|Issue: February 1, 2010
REVIEW: HP'S LP3065 MONITOR
By: Dariush Derakhshani
|PRODUCT: HP LP3065 monitor
- impressive ergonomics
- great resolution and size
- three dual-link DVI inputs
I’ve had the chance to sit with HP’s LP3065 monitor for a little while now to really get under its hood and kick it around a bit with real production work. The LP3065 is a liberally large 30-inch LCD display with a native resolution of 2560x1600 using a dual-link DVI output.
The screen space on this beauty is fantastic. I can really spread my windows around and not feel claustrophobic like I would on a single 24-inch screen (I’m such a princess). This is the most striking and impressive feature of this unit for sure. And as it sits on my desk at the studio, it’s made quite an impression on folks here.
Running on an HP Z800 workstation with an Nvidia Quadro FX board, I’ve put the screen through some serious paces. I’m no slouch when it comes to abusing my hardware. I usually run at least one instance of Maya 64-bit, Photoshop CS3 and a Nuke instance or two. There’s a minimum of one Firefox and an Outlook, and several Windows Explorer windows open all at once as well. So I take my screen space for the premium it is, and no resolution is too big for me. Having the elbow room is worthwhile and presents an easier workflow.
The ergonomics are great. The LP3065 is built on a strong base that keeps the entire platform steady, allowing for a five-inch height adjustment. It has a generous amount of movement options with a wide range of side-to-side rotation — from -45 degrees to +45 degrees — and a very impressive vertical tilting, from -5 degrees to +30 degrees. You can’t orient the screen in portrait mode, though I don’t find that to be an issue. The standard VESA mount will allow even more of your own mounting options from there, but I found the base to be very notable.
Alongside the left edge of the LP3065 is a four-port USB hub, but no card reader. Not a deal breaker by any means, but card readers are a nice touch on other branded screens. What is a killer feature on the HP, however, is that it sports three dual-link DVI inputs. That in and of itself is pure gold. If you have multiple systems to run on a single 30-inch panel, finding an affordable and capable dual-link KVM switch is near impossible, so having multiple input options is sheer jazz-hands fantastic. It would have been great to see different connection options, such as HDMI or component, but in my studio, I only need dual-link DVI for my two workstations. No time for watching DVDs here!
The LCD panel itself is very similar to Dell’s 3007 screen. Using them side by side shows just how brilliant each screen is. The 1000:1 contrast ratio is great for a monitor a couple of feet from your face, and its 24-bit color is perfect for pretty much everything short of color mastering . For that you’ll definitely want the HP DreamColor display with a richer, deeper color range or a crazy expensive broadcast monitor.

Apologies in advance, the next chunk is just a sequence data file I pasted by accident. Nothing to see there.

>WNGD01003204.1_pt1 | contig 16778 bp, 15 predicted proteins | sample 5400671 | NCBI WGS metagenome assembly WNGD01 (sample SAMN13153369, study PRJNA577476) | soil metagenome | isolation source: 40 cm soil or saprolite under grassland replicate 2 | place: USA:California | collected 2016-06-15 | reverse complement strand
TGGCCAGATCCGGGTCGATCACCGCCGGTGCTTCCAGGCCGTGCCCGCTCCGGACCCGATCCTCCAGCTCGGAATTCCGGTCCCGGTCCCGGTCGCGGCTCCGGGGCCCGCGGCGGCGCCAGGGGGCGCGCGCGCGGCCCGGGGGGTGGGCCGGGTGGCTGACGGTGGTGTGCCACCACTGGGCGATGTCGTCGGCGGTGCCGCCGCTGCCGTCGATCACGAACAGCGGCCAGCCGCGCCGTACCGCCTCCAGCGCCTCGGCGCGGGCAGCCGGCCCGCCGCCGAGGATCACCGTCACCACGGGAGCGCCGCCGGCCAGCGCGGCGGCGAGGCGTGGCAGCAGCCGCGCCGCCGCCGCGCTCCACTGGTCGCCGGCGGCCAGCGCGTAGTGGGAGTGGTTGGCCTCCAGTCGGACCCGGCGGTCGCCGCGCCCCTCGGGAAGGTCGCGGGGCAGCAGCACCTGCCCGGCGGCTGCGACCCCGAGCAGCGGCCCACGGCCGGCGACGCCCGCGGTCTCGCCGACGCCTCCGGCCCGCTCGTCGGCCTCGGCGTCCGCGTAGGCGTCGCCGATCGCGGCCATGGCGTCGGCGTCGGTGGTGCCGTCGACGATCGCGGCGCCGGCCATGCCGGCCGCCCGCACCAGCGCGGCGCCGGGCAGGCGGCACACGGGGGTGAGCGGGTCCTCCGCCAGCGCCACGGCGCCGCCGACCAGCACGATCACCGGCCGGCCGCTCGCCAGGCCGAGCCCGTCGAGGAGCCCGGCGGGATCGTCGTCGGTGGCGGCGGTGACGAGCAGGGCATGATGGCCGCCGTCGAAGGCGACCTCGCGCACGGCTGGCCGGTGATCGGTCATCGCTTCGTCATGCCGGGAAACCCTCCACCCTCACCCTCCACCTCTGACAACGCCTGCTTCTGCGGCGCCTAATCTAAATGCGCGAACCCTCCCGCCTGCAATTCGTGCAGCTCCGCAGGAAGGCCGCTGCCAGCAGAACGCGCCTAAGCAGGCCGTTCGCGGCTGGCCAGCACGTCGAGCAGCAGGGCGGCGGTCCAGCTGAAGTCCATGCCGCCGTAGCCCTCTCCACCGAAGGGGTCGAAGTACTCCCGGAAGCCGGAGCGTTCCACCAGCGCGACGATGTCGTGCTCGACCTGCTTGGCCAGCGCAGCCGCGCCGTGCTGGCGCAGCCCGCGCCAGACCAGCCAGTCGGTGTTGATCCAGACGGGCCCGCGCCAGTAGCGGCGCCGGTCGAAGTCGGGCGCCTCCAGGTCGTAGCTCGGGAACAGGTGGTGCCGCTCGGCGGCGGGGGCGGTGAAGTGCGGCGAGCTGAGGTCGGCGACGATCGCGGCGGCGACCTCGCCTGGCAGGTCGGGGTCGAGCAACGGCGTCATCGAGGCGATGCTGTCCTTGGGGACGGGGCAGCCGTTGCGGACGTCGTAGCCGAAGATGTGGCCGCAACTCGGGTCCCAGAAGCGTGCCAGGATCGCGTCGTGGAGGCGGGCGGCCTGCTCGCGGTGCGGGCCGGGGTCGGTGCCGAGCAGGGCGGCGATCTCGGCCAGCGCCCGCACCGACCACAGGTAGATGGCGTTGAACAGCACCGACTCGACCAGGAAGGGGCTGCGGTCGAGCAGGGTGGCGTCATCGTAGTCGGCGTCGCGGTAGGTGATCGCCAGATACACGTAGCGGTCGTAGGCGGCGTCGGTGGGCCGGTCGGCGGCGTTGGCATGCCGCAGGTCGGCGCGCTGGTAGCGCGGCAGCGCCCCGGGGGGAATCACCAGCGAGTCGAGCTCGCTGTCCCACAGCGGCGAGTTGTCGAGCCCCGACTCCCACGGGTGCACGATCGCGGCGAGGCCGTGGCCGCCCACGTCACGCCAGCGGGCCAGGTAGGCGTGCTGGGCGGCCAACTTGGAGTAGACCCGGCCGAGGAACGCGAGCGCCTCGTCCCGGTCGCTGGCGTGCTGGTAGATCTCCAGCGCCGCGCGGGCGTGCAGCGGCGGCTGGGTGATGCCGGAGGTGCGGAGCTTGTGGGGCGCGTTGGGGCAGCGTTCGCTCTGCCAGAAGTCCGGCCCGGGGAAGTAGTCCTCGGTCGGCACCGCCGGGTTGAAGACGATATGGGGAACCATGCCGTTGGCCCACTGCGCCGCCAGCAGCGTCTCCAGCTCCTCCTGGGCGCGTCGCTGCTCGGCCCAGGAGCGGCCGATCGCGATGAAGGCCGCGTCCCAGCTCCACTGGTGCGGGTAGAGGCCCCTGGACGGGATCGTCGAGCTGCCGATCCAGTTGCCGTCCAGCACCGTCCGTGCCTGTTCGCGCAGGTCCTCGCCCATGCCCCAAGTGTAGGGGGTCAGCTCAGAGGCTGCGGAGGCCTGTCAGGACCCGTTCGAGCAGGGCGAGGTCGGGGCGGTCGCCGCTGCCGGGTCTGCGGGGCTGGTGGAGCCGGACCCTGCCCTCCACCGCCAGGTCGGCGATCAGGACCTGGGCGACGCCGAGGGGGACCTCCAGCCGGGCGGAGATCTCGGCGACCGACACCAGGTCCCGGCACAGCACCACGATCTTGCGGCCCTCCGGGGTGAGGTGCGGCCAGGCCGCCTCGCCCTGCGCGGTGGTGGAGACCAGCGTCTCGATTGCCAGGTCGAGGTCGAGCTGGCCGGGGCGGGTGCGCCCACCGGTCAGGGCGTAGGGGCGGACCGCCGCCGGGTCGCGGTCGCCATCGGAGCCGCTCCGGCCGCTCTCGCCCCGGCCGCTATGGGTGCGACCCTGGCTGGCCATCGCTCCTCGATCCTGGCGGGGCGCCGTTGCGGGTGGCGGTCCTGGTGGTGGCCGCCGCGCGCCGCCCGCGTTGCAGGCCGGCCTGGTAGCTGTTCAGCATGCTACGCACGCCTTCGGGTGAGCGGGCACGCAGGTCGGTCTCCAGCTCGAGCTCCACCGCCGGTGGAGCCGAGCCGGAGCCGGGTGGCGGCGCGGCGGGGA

Using PassMark’s Monitor Test, I found the LP3065 displayed very rich colors with a slightly more noticeable color banding in the green scale test. Its font display was impressive with clear readability down to Arial 7 point, with slight bit of smudging at 6 point and below. Its greyscale display is solid with good transition between gamma scales, and the blacks look about as good as any decent LCD screen. There is some noticeable brightness to the black, but the HP was even, no light leaks from any sides of the bezel. Furthermore, there was a slight amount of LCD ghosting on faster moving high-contrast objects (moving above 600 pixels/sec). But I found that to be true of most LCD screens, even of this professional caliber.
I managed to run both a Dell 3007 and the HP LP3065 as a dual-monitor set-up powered by the incredible Nvidia QuadroFX card in this HP Z800 workstation (a separate review of this gem is coming). Now, with a whopping desktop space of 5120x1600, I can truly gauge the two panels side by side looking at the same exact thing, literally. As far as the LCD panels themselves, they are largely the same, if not exactly the same. Where these monitors differ is in the input and stand mobility options. But I am tickled pink by the multiple DVI inputs. That saves me the headache of an expensive and unreliable dual-link DVI KVM solution. That’s a lot of acronyms I can live without.
When you get right down to it, the LP3065 is a crazy impressive screen. The real estate and native resolution alone are worth the price of admission and a more elegant solution than two 24-inch screens. With a typical price of $1,200 and a standard three- year warranty, the LP3065 is a good deal. You can’t get a bigger screen (short of a lower resolution TV) and the only better color you’ll get are from much more pricey, and smaller sized, 30-bit displays like the DreamColor monitor.
My perfect solution would be to have the 30-inch panel for my workspace paired with a 30-bit color 24-inch screen to gauge and final my colors.
Dariush Derakhshani is VFX Supervisor/Head of CG at Radium in Santa Monica, CA. He can be reached at: firstname.lastname@example.org.